"IBM/Lotus seems to be treating Foundations like a sideshow product - it would be good to get a few sales but let's concentrate on the Notes/Domino market first."

Personally, I'd like to see IBM pick a few small business clients in various countries and offer to set them up on Foundations for "FREE" (with annual maintenance costs only) in exchange for being able to quote them and publish their stories in some MIS journals.

Graham, what exactly do you think IBM should be doing to market foundations?

John Rowland said...

If you believe in the product, get out and promote it. If you don't, stop selling it.

Seems like that would be fairly obvious to IBM marketers, but hey...

Graham Dodge said...

Thanks for the pie Bob - I'll gladly eat it when the circumstances are right.

Gavin,
I've given my opinion to IBM and I continue to do so at every opportunity. Mind you, I'm not saying that it's an easy job, and opening a new market for Foundations server is way beyond my humble marketing skills but surely IBM has smarter people than me on board and I'm really hoping they can get something happening in the very near future.

/Graham
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owenb said...

reminds me of the early days (and some later ones for that matter) of Notes with Lotus and then IBM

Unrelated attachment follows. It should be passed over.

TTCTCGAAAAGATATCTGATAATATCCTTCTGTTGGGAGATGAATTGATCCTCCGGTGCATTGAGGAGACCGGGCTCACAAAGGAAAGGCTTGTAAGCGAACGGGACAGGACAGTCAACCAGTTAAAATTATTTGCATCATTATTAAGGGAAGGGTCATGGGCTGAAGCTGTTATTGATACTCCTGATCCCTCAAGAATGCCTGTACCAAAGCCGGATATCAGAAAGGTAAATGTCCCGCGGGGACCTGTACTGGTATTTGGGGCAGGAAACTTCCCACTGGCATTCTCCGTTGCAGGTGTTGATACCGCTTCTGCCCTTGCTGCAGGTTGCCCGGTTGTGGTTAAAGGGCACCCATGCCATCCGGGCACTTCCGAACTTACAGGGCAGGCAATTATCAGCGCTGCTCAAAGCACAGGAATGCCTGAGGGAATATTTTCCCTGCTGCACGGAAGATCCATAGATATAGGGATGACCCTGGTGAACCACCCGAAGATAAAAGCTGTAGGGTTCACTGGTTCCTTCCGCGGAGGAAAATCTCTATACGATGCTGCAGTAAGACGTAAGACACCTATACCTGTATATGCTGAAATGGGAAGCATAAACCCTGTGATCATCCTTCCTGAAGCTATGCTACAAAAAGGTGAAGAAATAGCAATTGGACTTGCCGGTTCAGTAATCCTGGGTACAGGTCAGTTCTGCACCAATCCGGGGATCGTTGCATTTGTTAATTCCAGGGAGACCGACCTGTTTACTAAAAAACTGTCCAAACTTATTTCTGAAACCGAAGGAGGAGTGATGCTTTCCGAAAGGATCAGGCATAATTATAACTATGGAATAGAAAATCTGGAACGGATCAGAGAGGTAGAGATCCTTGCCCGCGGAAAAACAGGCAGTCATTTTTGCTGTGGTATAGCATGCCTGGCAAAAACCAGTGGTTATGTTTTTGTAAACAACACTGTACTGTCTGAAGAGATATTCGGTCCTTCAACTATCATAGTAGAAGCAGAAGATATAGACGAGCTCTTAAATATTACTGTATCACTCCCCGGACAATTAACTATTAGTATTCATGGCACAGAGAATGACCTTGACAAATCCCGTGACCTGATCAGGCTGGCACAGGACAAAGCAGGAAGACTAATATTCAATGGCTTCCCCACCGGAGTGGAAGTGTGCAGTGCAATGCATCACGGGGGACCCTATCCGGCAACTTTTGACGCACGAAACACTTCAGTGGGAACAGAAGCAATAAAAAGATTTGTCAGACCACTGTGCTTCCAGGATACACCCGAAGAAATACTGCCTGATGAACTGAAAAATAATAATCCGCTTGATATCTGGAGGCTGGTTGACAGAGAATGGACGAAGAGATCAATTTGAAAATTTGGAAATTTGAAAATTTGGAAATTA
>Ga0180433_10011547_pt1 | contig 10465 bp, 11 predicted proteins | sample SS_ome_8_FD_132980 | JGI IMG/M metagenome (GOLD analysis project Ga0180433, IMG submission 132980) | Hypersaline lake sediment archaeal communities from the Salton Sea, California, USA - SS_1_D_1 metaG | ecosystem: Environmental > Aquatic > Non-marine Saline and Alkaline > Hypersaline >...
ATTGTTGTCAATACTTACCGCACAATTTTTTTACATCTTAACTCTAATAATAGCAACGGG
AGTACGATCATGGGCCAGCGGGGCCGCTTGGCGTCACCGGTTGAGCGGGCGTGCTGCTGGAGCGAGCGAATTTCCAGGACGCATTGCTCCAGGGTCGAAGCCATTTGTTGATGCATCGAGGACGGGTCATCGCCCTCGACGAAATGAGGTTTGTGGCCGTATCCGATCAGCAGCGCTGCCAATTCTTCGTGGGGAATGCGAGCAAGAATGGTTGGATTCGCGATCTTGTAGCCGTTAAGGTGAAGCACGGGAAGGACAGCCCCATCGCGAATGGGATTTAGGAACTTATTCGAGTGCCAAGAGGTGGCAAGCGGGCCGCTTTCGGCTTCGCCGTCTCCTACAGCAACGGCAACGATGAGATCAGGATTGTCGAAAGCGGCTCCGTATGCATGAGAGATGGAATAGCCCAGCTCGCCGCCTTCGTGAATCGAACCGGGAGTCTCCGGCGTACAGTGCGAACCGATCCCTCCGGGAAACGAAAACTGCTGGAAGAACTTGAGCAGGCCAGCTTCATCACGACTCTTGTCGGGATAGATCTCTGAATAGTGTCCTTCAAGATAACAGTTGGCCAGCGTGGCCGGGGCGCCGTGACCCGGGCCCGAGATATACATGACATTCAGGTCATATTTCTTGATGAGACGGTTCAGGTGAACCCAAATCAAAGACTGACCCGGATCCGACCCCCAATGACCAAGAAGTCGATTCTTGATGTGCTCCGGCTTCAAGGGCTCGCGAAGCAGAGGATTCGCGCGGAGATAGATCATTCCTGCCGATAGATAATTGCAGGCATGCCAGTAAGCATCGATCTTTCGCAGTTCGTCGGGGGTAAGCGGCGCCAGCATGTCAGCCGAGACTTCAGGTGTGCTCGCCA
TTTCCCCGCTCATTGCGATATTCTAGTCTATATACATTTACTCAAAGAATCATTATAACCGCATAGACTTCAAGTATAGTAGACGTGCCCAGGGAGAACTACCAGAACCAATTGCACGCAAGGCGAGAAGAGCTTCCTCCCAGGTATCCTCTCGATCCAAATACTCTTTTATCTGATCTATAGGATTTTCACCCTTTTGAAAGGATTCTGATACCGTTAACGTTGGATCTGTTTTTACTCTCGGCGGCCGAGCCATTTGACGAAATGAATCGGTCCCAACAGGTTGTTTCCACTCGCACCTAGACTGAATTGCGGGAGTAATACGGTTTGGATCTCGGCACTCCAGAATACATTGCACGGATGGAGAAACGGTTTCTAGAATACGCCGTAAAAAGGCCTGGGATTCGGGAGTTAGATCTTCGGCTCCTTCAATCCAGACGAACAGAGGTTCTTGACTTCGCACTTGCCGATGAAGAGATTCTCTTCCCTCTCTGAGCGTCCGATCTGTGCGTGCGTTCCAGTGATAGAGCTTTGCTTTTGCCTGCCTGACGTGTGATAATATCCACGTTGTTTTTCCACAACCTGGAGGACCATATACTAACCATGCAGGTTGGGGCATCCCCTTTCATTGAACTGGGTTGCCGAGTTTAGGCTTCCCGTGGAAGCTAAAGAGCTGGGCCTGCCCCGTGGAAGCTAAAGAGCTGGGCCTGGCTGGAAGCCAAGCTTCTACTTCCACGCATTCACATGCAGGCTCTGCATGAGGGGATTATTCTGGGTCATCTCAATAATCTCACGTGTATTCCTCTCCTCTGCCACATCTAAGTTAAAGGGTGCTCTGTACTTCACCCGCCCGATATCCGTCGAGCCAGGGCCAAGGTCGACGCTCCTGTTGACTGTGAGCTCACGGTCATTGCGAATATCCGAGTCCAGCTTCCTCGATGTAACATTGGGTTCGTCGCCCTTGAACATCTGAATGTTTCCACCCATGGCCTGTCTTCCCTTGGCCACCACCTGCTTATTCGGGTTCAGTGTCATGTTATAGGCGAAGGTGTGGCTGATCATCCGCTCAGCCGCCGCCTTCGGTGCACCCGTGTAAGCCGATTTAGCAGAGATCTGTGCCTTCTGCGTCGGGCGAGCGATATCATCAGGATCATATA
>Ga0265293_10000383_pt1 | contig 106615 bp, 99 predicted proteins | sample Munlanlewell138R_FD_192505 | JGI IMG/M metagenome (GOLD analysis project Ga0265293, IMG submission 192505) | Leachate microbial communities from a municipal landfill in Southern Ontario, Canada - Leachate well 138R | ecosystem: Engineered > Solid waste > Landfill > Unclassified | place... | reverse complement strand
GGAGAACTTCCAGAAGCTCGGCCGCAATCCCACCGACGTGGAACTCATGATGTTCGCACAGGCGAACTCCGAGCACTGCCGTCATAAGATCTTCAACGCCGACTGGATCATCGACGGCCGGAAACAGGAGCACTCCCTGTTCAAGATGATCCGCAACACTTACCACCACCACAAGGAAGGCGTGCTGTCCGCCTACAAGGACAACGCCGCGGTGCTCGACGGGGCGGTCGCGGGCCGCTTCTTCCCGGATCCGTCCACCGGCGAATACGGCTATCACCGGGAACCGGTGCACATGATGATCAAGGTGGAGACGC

IBM dont seem to have cottone to the SMB market

crodrig5 said...

I just received a marketing email from IBM Australia this morning. Here is the link to the online version, check out item 4, ouch.
view it online

Graham Dodge said...

Carlos, your link didn't work.

If it was an IBM to Business Partner email, then it was may be considered to be privileged information and shouldn't be published in a public Forum like this one.

/Graham
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Christian Tillmanns said...

Last week I received the marketing information for Foundations. Flyers and all that stuff. Nothing new there.
Graham you are right. IBM does not a lot about SMB marketing. We have all known that for years. You can't even say that to Ed Brill or Alan Lepofsky, because they have heard it so often.
Yes, do it right or stop doing it.
Yes, the Vietnam analogy is absolutely right.
@ Gavin
The standard marketing procedure for a product like this is:
1.Do a mass marketing (not the usual IBM press release – reach out to the end customer)
2.Go to Events where you can reach decision makers (reach out to the end customer)
3.Find ISVs who have additional value propositions
4.Give specialized partners (those who are willing to invest in the product) and early adopters good benefits
Don't:
1.do a specialized marketing for IT Pros. Those are not the decision makers in SBMs
2.rely on the old business model. It is a new product with a new business model

That is what IBM should do.

Richard Moy said...

@Christian,

I agree with you. But it would help if IBM start having a central web site focused only on small business solutions. Instead of going to one place for Foundations there is already two sites. At one point there was 7 sites in IBM that addressed the SMB market, but each had a different message and focus.